The challenge of finding money to build shelter in Mogadishu’s informal settlements

Housing development in Mogadishu is overlooking and excluding its largest potential customer base: the poor.

Charlotte Bonnet's picture Erik Bryld's picture
Insight by 
Charlotte Bonnet
Erik Bryld
Charlotte Bonnet is a consultant; Erik Bryld is the managing director and a senior consultant at Tana Copenhagen
28 January 2019
Mogadishu attracts people from all over the country, making it the second-fastest growing city in the world, with a 4% annual rate of urbanisation growth (Photo: Baron Reznik, Creative Commons via Flickr)

Mogadishu attracts people from all over the country, making it the second-fastest growing city in the world, with a 4% annual rate of urbanisation growth (Photo: Baron Reznik, CC BY-NC-SA 2.0)

Shelter is one of the most fundamental elements needed to support human life. Having a place to come home to, to put your belongings, to gather your family, to cook, somewhere you can rest and feel safe – these are all basic human needs. With its ongoing displacement crisis, the demand for shelter in Somalia is among the highest in the world. 

Mogadishu, home of the displaced

Somalia’s capital, Mogadishu, is the starkest example of the country’s urban housing problem. The city attracts people from all over the country who migrate in the hope of finding security and livelihood opportunities. Often, they lose their income source when fleeing conflicts or environmental disasters. Thus, the influx of people arriving daily into Mogadishu is mostly made up of very low-income populations.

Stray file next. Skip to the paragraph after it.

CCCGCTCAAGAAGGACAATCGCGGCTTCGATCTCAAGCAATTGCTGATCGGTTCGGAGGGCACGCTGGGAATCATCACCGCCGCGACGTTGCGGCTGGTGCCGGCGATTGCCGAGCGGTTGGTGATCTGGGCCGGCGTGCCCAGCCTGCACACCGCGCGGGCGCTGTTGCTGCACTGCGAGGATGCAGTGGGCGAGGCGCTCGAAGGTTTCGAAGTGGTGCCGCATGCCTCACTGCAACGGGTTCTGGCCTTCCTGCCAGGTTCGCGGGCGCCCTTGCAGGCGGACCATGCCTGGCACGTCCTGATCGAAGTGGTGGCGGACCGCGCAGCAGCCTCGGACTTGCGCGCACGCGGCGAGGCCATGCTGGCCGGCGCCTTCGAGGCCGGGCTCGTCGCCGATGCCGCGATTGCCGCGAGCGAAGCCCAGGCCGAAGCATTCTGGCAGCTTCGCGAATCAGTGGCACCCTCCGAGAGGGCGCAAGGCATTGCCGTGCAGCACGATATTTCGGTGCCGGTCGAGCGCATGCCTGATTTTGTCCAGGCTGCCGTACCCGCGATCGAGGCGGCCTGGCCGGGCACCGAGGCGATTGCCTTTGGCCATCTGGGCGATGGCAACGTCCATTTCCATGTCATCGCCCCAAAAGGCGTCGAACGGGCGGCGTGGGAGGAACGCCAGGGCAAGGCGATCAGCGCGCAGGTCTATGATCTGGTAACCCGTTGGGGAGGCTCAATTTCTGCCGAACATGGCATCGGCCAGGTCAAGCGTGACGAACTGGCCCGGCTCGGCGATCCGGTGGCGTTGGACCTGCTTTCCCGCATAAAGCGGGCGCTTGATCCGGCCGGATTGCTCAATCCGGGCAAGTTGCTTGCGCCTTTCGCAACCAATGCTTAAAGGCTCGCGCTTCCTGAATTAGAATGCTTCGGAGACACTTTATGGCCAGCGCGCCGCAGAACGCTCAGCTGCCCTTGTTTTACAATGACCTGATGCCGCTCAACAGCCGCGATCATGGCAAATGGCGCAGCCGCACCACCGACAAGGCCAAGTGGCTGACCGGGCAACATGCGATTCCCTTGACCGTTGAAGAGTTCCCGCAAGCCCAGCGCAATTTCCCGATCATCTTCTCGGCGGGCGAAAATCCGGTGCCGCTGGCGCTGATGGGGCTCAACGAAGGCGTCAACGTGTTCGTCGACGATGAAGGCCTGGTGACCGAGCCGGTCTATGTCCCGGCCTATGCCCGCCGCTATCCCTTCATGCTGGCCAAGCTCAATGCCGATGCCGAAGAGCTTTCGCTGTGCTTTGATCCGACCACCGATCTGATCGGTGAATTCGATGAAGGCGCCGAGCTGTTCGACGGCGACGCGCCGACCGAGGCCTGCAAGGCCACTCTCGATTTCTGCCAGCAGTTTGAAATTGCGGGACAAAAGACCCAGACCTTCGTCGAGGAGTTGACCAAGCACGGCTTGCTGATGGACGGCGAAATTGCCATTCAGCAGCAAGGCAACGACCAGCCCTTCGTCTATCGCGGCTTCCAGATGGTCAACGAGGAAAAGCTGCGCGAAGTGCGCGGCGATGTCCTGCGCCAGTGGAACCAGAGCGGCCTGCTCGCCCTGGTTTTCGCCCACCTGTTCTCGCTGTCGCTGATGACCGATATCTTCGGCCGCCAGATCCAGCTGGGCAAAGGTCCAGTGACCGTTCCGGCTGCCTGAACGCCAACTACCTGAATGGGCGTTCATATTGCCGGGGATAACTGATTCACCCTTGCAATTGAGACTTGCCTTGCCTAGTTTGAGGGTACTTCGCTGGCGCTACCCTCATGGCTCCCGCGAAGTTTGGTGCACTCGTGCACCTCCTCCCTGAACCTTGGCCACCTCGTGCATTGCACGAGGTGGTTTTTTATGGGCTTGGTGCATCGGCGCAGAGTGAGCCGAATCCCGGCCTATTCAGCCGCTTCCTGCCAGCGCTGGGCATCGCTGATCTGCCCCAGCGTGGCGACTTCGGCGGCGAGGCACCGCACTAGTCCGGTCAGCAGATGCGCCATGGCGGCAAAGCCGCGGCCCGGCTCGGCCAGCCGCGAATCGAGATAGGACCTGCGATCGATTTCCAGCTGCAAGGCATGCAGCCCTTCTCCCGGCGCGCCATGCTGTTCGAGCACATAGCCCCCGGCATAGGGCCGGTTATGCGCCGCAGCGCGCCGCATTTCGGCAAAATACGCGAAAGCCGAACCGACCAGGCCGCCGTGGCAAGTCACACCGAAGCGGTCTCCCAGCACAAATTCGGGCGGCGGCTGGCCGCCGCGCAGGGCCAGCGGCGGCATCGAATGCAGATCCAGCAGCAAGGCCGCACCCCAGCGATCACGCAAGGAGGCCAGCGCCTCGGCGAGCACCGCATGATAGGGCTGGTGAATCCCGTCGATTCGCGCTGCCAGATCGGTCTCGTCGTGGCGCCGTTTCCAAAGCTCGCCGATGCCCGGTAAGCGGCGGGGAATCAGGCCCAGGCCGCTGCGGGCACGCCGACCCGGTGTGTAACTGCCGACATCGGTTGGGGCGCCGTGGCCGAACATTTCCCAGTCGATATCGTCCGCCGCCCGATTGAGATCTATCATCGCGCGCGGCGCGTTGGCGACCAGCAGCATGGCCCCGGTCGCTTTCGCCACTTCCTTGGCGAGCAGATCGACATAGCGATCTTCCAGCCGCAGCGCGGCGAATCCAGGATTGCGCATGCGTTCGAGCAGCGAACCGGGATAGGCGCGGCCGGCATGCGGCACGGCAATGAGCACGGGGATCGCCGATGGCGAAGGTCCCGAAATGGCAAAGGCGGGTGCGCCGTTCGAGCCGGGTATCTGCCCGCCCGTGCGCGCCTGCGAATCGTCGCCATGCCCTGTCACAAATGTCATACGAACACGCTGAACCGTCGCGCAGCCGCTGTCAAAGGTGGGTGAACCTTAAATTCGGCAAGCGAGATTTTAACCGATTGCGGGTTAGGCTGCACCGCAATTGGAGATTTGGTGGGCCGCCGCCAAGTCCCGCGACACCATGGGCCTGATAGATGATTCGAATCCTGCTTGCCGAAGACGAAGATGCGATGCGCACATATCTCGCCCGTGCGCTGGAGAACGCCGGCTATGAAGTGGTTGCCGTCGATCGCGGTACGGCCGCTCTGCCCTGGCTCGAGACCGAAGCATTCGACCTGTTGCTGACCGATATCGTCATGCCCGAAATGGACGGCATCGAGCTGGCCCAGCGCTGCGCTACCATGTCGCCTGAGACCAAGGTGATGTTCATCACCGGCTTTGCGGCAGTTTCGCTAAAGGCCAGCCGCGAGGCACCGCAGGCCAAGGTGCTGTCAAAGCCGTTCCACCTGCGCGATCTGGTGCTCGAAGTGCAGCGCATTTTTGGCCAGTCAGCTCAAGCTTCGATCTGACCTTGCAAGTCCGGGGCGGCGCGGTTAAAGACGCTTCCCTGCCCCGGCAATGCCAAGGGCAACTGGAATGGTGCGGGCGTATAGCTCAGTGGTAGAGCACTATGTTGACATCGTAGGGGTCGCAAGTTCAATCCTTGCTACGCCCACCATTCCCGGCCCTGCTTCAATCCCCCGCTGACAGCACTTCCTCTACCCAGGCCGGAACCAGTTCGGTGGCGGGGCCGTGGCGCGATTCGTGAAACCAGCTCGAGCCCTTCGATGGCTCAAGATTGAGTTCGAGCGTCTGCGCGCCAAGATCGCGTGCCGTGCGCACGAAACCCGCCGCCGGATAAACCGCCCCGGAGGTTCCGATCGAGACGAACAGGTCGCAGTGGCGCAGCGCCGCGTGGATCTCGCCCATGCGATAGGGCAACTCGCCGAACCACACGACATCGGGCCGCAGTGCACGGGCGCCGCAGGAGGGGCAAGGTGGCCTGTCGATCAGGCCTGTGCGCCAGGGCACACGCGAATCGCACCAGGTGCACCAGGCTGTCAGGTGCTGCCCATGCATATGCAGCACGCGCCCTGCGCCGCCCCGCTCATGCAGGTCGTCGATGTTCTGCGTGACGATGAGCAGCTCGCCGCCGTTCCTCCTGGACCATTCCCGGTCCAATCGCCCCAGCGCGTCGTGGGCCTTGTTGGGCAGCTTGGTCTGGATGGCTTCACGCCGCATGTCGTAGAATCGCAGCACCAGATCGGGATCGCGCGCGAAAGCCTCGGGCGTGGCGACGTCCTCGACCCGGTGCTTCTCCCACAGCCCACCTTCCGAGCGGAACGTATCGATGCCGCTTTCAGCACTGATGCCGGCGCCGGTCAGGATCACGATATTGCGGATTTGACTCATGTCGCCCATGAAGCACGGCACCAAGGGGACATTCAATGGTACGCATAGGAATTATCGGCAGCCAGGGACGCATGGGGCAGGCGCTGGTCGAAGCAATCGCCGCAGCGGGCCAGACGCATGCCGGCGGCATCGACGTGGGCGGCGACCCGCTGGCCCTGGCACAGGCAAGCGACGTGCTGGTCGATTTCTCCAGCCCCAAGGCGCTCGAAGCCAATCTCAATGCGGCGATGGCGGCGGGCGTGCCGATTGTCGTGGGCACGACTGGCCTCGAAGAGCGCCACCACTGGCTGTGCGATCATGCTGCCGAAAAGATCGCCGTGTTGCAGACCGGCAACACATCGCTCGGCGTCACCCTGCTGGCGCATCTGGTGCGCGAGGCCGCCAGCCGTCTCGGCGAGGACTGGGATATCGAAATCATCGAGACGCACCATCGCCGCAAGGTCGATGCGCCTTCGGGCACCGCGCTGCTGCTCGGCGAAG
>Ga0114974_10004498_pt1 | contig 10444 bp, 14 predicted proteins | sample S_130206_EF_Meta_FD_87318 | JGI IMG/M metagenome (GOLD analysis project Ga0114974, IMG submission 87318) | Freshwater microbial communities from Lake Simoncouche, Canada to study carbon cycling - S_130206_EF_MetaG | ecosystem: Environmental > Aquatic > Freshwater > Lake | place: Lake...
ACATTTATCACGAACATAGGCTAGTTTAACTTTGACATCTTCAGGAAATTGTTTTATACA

The city simply cannot house these growing numbers. In 2018, an estimated 2.6 million people lived in Mogadishu, of which over 600,000 were displaced persons, scattered across over 480 informal settlements in and around the city. 

These settlements are home to Mogadishu’s most vulnerable people: not only Internally Displaced People (IDPs), but also urban poor and returnees, and across these categories, many female-headed households, youth, and people living with disabilities. The increasing number of displaced people and other urban poor communities arriving in Mogadishu make it the second-fastest growing city in the world, with a 4% annual rate of urbanisation growth. 


So what kind of homes do all these people live in? Tana Copenhagen and IIED are conducting a study on access to shelter for vulnerable populations in Mogadishu for the East African Research Fund. We are shedding light on the formal and informal systems governing access to housing by engaging with a range of stakeholders – IDPs, financial institutions, real estate developers, notaries, architects, urban planning experts, and so on. 

Notably, while the diaspora, banks and developers are investing in formal housing, this sector is outpaced by growth of informal settlements where thousands of people live in temporary shelters. 

Researching this apparent paradox reveals that the city’s housing development is not catering to its largest potential customer base: the poor. New buildings are completely out of financial reach for most of Mogadishu’s inhabitants: the cheapest newly built type of house in 2018 cost an estimated US$70,000 – unaffordable to almost all of Somalia’s population.